I've always wondered if I would be one of those heroic people who stands in harm's way to help others. Apparently I am not. The whole world in that moment consisted of me and Chip and the door far across the Main Hall. I'm pretty sure I might have leapt over a small child (not really).

My hands were shaking so badly, I couldn't hold onto the cell phone. It was a long time before we knew we had just experienced an earthquake and not a terrorist attack.

Amid the turmoil of an urban evacuation, we made our way on foot and by taxi, back to John's apartment (to which we had no key), bought a bottle of Prosecco and sat on his patio to celebrate being alive.

Our experiences are so acutely informed by both our private and shared history, and in my case, a vision. It was clear that the trauma of 9/11 was playing out in the minds of everyone around us in D.C. today, a sad yet intended legacy of the 9/11 terrorists.

It did not take long for our collective minds to realize that we were not under attack, there was no serious damage and, once we stopped shaking, to place a near tragedy in its rightful context.

An image circulating on the Internet before the end of the day.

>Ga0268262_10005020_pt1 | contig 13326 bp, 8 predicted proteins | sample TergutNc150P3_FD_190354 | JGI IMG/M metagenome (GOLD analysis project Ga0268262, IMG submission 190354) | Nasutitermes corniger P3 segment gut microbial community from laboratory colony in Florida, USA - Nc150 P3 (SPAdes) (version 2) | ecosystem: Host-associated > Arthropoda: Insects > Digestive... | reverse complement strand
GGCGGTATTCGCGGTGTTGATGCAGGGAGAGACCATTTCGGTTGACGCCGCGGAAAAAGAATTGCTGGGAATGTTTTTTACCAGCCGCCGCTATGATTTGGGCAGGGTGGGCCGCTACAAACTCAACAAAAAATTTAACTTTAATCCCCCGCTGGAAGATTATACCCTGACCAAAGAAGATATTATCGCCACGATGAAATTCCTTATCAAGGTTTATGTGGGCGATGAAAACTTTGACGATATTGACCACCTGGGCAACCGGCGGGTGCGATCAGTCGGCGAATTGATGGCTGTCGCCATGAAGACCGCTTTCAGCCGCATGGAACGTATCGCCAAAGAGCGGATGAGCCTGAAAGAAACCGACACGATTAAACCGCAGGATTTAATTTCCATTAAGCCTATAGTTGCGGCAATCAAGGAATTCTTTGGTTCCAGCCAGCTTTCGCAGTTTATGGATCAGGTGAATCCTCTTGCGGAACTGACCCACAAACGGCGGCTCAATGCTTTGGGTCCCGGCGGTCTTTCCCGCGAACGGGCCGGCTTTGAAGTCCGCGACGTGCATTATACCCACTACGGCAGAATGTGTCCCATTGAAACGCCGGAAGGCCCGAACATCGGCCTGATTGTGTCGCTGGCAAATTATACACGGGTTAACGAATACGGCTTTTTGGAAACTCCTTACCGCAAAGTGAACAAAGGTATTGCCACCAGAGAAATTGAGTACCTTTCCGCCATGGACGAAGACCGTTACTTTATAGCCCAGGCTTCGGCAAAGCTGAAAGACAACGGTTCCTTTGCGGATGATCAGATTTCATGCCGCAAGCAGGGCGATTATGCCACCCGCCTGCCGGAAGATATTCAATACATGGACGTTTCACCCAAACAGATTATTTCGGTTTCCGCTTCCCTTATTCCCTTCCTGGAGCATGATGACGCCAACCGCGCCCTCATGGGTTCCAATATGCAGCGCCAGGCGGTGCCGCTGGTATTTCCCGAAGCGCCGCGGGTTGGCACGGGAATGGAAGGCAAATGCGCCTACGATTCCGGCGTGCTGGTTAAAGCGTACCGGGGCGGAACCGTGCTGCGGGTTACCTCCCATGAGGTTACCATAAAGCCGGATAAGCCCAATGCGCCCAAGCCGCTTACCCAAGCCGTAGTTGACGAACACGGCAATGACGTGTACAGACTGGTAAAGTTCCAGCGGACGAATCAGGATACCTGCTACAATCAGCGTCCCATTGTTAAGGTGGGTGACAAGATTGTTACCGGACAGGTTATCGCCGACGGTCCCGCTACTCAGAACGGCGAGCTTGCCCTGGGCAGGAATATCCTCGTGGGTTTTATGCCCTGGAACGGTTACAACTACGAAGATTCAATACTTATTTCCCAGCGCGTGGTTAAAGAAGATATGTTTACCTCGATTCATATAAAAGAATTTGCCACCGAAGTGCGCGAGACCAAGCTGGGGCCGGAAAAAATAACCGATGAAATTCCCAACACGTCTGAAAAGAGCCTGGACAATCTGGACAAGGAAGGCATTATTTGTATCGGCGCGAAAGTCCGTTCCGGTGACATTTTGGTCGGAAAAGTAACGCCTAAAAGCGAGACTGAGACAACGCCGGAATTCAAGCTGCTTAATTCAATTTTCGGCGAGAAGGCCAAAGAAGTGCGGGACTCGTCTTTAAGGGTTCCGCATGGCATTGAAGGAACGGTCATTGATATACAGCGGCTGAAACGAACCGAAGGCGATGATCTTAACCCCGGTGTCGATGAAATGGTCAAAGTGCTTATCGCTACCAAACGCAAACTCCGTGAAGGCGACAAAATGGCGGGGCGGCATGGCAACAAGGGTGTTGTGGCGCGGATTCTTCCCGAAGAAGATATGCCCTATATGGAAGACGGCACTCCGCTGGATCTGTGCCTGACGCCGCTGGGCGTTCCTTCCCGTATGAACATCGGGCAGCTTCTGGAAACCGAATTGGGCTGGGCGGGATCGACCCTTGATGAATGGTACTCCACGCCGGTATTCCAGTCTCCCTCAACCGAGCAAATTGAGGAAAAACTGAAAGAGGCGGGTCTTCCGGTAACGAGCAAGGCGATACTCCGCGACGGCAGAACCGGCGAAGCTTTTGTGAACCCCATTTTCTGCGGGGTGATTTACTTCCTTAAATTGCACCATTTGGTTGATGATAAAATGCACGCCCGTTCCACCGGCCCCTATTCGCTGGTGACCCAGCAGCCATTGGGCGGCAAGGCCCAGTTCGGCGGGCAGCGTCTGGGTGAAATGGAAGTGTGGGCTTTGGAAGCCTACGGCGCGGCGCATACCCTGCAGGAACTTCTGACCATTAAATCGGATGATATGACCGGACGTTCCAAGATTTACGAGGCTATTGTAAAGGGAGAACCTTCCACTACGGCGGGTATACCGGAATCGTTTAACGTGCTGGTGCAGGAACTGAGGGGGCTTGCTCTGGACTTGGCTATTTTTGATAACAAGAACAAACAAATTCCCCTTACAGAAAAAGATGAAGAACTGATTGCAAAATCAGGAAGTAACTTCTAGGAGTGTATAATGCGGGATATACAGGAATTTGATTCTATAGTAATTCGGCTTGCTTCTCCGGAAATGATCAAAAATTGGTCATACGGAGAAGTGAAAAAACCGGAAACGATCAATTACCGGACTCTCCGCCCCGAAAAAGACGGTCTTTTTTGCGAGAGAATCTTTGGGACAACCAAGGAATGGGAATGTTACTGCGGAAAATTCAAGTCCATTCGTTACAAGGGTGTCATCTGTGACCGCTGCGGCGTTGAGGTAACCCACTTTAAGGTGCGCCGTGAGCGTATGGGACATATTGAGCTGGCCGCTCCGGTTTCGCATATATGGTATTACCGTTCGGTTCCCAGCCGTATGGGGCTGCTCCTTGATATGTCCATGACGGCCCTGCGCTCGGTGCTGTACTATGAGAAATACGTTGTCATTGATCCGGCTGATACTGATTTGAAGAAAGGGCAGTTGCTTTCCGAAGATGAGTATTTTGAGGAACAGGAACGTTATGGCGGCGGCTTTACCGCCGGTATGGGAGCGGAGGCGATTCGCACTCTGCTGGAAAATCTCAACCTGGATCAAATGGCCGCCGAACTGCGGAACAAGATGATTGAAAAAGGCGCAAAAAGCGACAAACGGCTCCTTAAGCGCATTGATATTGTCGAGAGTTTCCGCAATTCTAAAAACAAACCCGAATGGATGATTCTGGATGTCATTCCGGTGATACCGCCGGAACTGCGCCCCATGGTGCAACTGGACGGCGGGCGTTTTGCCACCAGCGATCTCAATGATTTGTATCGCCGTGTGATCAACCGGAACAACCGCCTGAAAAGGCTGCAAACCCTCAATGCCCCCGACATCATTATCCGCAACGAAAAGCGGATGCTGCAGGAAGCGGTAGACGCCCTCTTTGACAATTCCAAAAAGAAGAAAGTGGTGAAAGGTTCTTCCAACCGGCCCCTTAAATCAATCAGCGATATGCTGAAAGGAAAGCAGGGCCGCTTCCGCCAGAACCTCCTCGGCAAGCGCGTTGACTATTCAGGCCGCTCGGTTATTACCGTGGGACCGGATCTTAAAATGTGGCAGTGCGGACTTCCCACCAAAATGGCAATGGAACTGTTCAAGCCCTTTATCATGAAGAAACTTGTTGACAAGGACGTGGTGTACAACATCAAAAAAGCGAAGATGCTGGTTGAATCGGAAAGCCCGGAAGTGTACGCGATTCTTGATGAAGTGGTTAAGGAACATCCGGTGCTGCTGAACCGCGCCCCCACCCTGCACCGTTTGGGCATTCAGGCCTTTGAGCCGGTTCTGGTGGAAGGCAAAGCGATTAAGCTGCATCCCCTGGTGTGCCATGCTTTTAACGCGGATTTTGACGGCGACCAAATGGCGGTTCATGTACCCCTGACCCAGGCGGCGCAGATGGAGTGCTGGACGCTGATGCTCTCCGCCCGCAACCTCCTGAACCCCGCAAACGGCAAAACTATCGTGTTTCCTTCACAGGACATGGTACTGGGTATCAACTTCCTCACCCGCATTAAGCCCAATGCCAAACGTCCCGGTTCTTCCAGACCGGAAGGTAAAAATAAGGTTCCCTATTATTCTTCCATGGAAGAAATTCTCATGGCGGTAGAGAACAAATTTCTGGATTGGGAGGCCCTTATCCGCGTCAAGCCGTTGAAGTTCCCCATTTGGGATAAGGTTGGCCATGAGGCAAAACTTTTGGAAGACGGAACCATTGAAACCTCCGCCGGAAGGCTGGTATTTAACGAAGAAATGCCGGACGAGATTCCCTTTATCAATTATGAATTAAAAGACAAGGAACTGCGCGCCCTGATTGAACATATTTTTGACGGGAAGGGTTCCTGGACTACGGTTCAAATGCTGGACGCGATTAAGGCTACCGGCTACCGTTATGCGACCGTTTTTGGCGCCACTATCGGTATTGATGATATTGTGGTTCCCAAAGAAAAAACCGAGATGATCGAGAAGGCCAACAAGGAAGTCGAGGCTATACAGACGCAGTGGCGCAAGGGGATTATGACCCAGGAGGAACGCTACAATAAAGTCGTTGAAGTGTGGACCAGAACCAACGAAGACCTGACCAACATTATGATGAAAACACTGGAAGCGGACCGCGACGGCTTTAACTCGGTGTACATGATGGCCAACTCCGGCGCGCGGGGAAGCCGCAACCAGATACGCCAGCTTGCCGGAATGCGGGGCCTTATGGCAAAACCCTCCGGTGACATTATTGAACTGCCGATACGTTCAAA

Our own version staged in John's apartment,
much funnier at the time of the taking.
Evacuation reenactment. Photo by John Herlig
**As an interesting footnote, in 2002, a year after 9/11, I saw a documentary filmed by the Naudet brothers inside the Twin Towers on 9/11. It was surprising to me (yet somehow not) that a building I had never actually visited could look so familiar, exactly as I had seen in the vision. There were several other things that were eerily corroborated, including the fact that there were multiple banks of elevators in the towers where you ascended to a landing and then took another bank to the upper floors. At one point, I nearly levitated off the couch when someone mentioned how odd it was that one of the elevators had mysteriously started moving again, and people who had been trapped were suddenly coming out.

I find that the entire experience challenges everything I think I know, and I have come to rest in not knowing.